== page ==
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Social Gathering at GVSU Could Mean Jail Time!

If you are a GVSU student on the Hudsonville campus, you need to be aware of a criminal charge that could affect the entire University. Judge Post in the 58th District court is very serious about underage drinking and has been treating those charged with “social gathering” very harshly. We have seen students being placed in jail for this charge, especially where there have been accidents or injuries caused as a result of the party.

The statute is listed below and we have made sure to explain every section for GVSU students. It is crucial that you read this entire statute and understand that if you have anything to do with hosting a party, even if you name is simply on the lease, you could go to jail!  Know your rights and avoid situations where you might have to call your parents and hire an attorney to represent you. 

MCL 750.141a: Definitions; prohibited conduct by person having control of real property; applicability of section; violation of subsection (2) as misdemeanor; penalty; evidence of rebuttable presumption; selling or furnishing alcoholic beverage to minor not authorized by act; criminal penalty.
Sec. 141a.
(1) As used in this section:
(a) “Alcoholic beverage” means an alcoholic liquor as defined in section 2 of the Michigan liquor control act, Act No. 8 of the Public Acts of the Extra Session of 1933, being section 436.2 of the Michigan Compiled Laws.
(b) “Allow” means to give permission for, or approval of, possession or consumption of an alcoholic beverage or a controlled substance, by any of the following means:
(i) In writing.
(ii) By 1 or more oral statements.
(iii) By any form of conduct, including a failure to take corrective action, that would cause a reasonable person to believe that permission or approval has been given. What this means: Even a failure to take corrective action could lead to a conviction for Social Gathering!
(c) “Control over any premises, residence, or other real property” means the authority to regulate, direct, restrain, superintend, control, or govern the conduct of other individuals on or within that premises, residence, or other real property, and includes, but is not limited to, a possessory right.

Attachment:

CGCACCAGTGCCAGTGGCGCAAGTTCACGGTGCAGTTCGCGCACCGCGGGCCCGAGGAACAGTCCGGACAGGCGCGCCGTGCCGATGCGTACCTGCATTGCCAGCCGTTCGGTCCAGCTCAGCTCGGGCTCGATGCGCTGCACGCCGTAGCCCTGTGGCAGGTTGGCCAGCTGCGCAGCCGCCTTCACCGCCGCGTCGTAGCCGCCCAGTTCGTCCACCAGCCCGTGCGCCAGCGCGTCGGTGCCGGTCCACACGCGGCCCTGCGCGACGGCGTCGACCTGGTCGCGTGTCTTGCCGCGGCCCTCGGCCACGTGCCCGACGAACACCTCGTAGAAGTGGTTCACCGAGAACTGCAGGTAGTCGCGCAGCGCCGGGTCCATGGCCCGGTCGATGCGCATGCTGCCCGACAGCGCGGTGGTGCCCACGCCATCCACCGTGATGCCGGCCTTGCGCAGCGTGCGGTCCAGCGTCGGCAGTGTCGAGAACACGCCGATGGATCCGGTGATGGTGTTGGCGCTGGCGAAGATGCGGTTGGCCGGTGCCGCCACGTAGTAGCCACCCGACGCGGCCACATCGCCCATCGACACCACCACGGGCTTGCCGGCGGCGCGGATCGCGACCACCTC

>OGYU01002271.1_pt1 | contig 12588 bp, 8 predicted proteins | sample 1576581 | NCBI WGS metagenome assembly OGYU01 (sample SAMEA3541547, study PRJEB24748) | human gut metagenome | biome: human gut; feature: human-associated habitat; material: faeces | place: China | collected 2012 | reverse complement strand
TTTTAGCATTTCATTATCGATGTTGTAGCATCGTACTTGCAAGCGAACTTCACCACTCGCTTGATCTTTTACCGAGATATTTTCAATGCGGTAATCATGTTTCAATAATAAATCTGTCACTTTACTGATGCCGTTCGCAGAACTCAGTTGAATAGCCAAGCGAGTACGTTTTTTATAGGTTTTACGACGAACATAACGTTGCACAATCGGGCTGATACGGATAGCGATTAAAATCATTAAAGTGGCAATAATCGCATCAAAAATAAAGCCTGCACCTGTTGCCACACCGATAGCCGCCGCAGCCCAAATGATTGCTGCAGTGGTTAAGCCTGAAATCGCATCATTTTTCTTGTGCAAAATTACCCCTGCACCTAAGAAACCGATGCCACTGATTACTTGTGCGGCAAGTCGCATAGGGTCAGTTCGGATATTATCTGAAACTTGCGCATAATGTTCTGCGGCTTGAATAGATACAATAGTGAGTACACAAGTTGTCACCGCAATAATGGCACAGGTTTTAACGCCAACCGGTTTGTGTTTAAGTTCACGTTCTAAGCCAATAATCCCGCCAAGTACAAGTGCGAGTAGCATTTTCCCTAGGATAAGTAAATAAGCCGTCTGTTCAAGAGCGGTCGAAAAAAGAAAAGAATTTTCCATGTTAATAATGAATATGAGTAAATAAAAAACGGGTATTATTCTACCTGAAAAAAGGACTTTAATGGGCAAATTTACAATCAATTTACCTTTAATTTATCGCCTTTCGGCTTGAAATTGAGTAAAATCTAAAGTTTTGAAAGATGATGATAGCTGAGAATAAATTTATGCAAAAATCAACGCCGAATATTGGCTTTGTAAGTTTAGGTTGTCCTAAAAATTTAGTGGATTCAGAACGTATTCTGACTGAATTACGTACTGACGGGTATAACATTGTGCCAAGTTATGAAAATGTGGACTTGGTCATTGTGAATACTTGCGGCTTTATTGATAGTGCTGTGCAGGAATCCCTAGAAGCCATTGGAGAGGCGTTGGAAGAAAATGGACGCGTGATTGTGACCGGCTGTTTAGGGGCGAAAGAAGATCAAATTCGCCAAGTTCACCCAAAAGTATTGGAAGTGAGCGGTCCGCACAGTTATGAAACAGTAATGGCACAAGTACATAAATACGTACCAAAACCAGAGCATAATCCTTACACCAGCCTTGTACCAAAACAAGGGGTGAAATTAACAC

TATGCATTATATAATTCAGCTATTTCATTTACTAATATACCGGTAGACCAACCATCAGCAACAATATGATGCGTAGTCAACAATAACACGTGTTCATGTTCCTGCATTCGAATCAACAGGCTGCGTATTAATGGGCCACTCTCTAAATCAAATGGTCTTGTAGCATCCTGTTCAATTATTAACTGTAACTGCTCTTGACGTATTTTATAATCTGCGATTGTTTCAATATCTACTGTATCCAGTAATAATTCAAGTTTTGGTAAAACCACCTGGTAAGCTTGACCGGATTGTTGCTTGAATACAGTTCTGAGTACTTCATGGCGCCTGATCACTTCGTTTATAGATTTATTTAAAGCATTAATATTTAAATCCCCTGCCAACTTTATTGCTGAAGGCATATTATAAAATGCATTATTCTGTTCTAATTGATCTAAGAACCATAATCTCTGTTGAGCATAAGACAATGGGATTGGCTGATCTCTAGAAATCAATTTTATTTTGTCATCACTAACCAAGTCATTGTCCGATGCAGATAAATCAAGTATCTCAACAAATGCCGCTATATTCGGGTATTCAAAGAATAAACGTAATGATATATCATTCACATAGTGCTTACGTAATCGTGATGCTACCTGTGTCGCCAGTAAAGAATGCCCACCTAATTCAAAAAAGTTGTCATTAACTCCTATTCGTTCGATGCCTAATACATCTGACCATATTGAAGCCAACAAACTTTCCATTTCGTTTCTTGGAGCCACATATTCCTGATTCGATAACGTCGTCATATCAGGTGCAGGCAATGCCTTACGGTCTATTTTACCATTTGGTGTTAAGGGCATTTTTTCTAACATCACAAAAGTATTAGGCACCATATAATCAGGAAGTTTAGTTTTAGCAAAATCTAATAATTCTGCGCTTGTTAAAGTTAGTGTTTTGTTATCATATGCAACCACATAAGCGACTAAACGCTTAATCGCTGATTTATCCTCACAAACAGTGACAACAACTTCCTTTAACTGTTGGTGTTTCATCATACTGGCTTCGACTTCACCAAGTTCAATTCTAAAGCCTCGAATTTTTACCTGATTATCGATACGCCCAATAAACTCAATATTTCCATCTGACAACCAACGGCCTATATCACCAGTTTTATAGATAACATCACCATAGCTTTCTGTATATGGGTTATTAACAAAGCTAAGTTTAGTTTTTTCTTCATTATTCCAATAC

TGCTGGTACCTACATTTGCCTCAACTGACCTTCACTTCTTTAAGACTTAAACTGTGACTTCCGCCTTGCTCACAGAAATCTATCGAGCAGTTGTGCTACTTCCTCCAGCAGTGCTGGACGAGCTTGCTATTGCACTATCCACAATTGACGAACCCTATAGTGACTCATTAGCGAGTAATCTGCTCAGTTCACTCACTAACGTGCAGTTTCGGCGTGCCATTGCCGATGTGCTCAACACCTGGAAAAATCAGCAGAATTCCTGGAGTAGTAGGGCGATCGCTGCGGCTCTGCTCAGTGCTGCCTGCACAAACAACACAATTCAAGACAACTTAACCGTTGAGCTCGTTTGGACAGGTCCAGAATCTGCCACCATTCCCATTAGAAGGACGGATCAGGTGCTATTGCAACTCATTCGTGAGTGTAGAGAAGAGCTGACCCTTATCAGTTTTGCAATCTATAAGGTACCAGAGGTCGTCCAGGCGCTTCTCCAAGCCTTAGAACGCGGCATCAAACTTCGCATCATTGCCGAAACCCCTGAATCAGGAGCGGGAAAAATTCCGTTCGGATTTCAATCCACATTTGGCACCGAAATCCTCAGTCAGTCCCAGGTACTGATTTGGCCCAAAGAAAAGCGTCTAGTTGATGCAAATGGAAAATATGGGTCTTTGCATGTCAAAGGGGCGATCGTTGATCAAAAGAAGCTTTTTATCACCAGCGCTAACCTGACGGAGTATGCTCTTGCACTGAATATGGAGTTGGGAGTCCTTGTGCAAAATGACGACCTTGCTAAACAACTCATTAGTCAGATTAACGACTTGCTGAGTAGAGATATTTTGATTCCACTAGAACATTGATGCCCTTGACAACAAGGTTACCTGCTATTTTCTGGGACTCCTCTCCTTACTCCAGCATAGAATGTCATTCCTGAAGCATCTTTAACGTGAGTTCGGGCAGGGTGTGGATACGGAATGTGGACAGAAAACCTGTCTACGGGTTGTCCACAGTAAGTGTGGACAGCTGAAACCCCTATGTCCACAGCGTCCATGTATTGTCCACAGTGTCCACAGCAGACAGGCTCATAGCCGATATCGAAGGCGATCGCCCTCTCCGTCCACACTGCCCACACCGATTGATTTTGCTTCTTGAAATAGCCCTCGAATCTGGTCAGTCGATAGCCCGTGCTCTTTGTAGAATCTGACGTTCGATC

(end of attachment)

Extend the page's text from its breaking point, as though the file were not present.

What this means for a GVSU student: Even if you are not on the lease but have control over it you could be charged with this crime.
(d) “Controlled substance” means that term as defined in section 7104 of the public health code, Act No. 368 of the Public Acts of 1978, being section 333.7104 of the Michigan Compiled Laws.
(e) “Corrective action” means any of the following:
(i) Making a prompt demand that the minor or other individual depart from the premises, residence, or other real property, or refrain from the unlawful possession or consumption of the alcoholic beverage or controlled substance on or within that premises, residence, or other real property, and taking additional action described in subparagraph (ii) or (iii) if the minor or other individual does not comply with the request.

What this means for a GVSU student: you might have to tell your friends to leave or else face the consequences of a crime that carries with it potential jail time. Judge Post in the 58th District Court in Hudsonville is using this charge to try and attack underage drinking at the source.
(ii) Making a prompt report of the unlawful possession or consumption of alcoholic liquor or a controlled substance to a law enforcement agency having jurisdiction over the violation.

What this means: You might have to call the police on your friends!  If you think this is ridiculous, remember that the legislators put this in the statute for a reason. Judge Post will not hesitate to ask you why you did not call the police if you witnessed underage drinking or a social gathering done without your knowledge. 
(iii) Making a prompt report of the unlawful possession or consumption of alcoholic liquor or a controlled substance to another person having a greater degree of authority or control over the conduct of persons on or within the premises, residence, or other real property.

What this means for a GVSU student: You might have to report a party to your Resident Agent!  If this is a situation where you have a landlord you may be responsible for contacting them directly if there is a party being conducted without your knowledge and you want to avoid jail.